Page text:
Is leading a quiet activity or a loud activity?

SsshhhThat is a strange question. Isn’t it?

Here is what I mean. Is real leadership something that you can undertake without ever raising your voice?

My son’s kindergarten teacher was Mrs. McGrath. She was a very soft-spoken woman. In fact, whenever she needed to get the children’s attention she would whisper. No matter what was going on in the classroom and no matter how rowdy the children were, she would stop what she was doing and speak in a voice that was nearly a whisper. And one by one the children would quiet down and come over to where she was standing or sitting and would get as close to her as they could. Why? Because they wanted to know what great secret she was about to share with them.

Now contrast that with the drill sergeant that assisted my dad through basic training during the Korean War. There was probably not a lot of whispering going on there. In fact that drill sergeant probably got up close and personal and spoke in such a way as there was no way my dad misunderstood what he was saying.

Two very distinctive communication styles. Both individuals were demonstrating great leadership. But it would be hard to find two more opposite styles.

So, is leadership a quiet or loud activity?

7 Replies to “Is leading a quiet activity or a loud activity?”

  1. Good thought-provoking article! It reminds of something I heard in a church when the song leader asked, “Could you still worship without a voice?” What if we change this up just a little and ask, “Could you still lead without a voice?”
    As I read your writings this morning, the things that popped into my head related to the wide contrast between the two groups being led. There was a wide gap between the maturity levels, so the leadership needed to be age appropriate. One group was under the leader because of a decision their parents made and the other due to a personal commitment that was made to support a cause. Each leader was trying to connect emotional with the group and each approach touches the emotions in different ways. I’m sure each of the leaders were in some way reaching the five senses; including sight, hearing, taste, smell, and touch. One was going about it in a soft approach that has a tendency to penetrate slowly while on the loud side of things it has a tendency to drive home a lesson quickly. For each of these groups the leader was preparing their followers for the future ahead and how they would need to respond to it. The young ones would need to be patient with the process of learning as they developed in a variety of areas within the human system. While on the other hand, the men and women in the military needed to prepare for war and this involved quick responses that would hinge on life and death consequences.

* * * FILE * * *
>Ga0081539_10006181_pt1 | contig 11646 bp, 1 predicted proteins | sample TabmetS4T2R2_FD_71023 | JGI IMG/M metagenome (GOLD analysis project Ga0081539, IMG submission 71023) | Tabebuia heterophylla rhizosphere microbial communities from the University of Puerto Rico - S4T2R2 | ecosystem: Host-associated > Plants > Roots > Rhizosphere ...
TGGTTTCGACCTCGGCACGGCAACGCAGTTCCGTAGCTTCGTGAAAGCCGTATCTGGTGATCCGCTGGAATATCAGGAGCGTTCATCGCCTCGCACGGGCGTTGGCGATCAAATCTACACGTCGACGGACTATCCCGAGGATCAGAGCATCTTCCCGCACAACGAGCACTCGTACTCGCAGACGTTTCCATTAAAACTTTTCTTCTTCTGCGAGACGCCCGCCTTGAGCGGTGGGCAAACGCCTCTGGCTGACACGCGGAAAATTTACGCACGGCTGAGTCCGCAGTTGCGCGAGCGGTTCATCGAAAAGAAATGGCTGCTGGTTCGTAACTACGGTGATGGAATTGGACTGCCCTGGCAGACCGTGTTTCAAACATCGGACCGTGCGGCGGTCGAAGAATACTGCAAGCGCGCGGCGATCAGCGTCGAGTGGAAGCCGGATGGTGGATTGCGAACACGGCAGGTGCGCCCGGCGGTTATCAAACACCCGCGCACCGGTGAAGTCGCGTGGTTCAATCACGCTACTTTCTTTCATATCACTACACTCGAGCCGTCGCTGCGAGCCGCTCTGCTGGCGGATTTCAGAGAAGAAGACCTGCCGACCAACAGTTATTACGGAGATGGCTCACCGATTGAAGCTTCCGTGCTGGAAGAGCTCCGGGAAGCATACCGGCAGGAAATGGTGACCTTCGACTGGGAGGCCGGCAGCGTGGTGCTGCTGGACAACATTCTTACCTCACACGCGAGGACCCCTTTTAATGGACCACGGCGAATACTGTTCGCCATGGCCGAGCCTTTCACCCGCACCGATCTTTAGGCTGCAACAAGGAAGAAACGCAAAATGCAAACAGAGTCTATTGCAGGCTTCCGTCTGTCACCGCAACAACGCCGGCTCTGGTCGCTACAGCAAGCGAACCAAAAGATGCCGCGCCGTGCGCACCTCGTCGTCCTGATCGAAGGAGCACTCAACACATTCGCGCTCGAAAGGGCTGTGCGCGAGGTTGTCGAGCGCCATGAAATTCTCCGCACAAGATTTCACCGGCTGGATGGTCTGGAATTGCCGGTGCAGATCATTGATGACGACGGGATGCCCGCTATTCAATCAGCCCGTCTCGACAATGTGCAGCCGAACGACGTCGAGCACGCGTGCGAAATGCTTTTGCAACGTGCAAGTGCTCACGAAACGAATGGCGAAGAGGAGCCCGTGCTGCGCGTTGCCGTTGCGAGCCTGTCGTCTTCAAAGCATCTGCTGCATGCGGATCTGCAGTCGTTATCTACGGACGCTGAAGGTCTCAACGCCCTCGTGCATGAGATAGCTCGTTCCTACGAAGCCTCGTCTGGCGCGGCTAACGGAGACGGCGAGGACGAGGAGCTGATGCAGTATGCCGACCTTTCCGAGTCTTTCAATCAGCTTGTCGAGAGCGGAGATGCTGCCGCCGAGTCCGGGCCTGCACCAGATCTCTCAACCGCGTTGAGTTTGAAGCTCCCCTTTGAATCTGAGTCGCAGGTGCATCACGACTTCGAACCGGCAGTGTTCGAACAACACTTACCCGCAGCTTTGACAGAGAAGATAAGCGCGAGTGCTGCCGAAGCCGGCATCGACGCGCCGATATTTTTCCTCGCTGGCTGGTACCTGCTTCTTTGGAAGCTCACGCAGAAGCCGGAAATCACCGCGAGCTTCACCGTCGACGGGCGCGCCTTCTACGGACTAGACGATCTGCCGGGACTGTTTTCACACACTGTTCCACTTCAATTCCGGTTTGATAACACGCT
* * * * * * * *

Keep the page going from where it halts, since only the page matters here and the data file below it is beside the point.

I’m sure there are other things to share, but I thought I better write these down before they exit my train…you know, the train of thought.

  2. Good reminder that its takes different volume levels to achieve different results. My volume is usually set to ‘high’. Not always good. I usually used a very high volume when commanding my young child who is running away from me toward a busy street intersection. But I usually missed the opportunity to talk in whispers about the situation that just occurred. This mean that it took them having children of their own to realize what I did then.

  3. One more thought…God did speak in a still small voice (KJV) (1 Kings 19:9-18, specifically verse 12, translated “low whisper” in ESV).

  4. I think this is a great thought provoking post, and I love what Brian said about worshiping with out a voice, and I agree on not only the maturity levels, but what about the required outcomes? First I point out the teacher had a school year to get her point across, and the drill instructor was trying to save someones life. I am reminded of something I heard about leadership once, and that was Do as I do, for I will always lead from the front.

  5. Contemplating the value of leadership in a “silent” manner, I think of the ways in which the military communicates in the heat of battle. In all military exercises, many communications are able to be conveyed by hand signals, and jestures. These jestures are commands that can save your life, or mean the difference between mission accomplished or mission aborted.
    In the corporate world, how many “jestures” does the real leader give, without having to use “colorful” or loud language to direct his subordinates. I believe that in many situations, just a “look” from a real leader is all we need to accomplish the mission. Makes me think of how many Leaders vs “bosses” I have had in my career, that could motivate with just a jesture.

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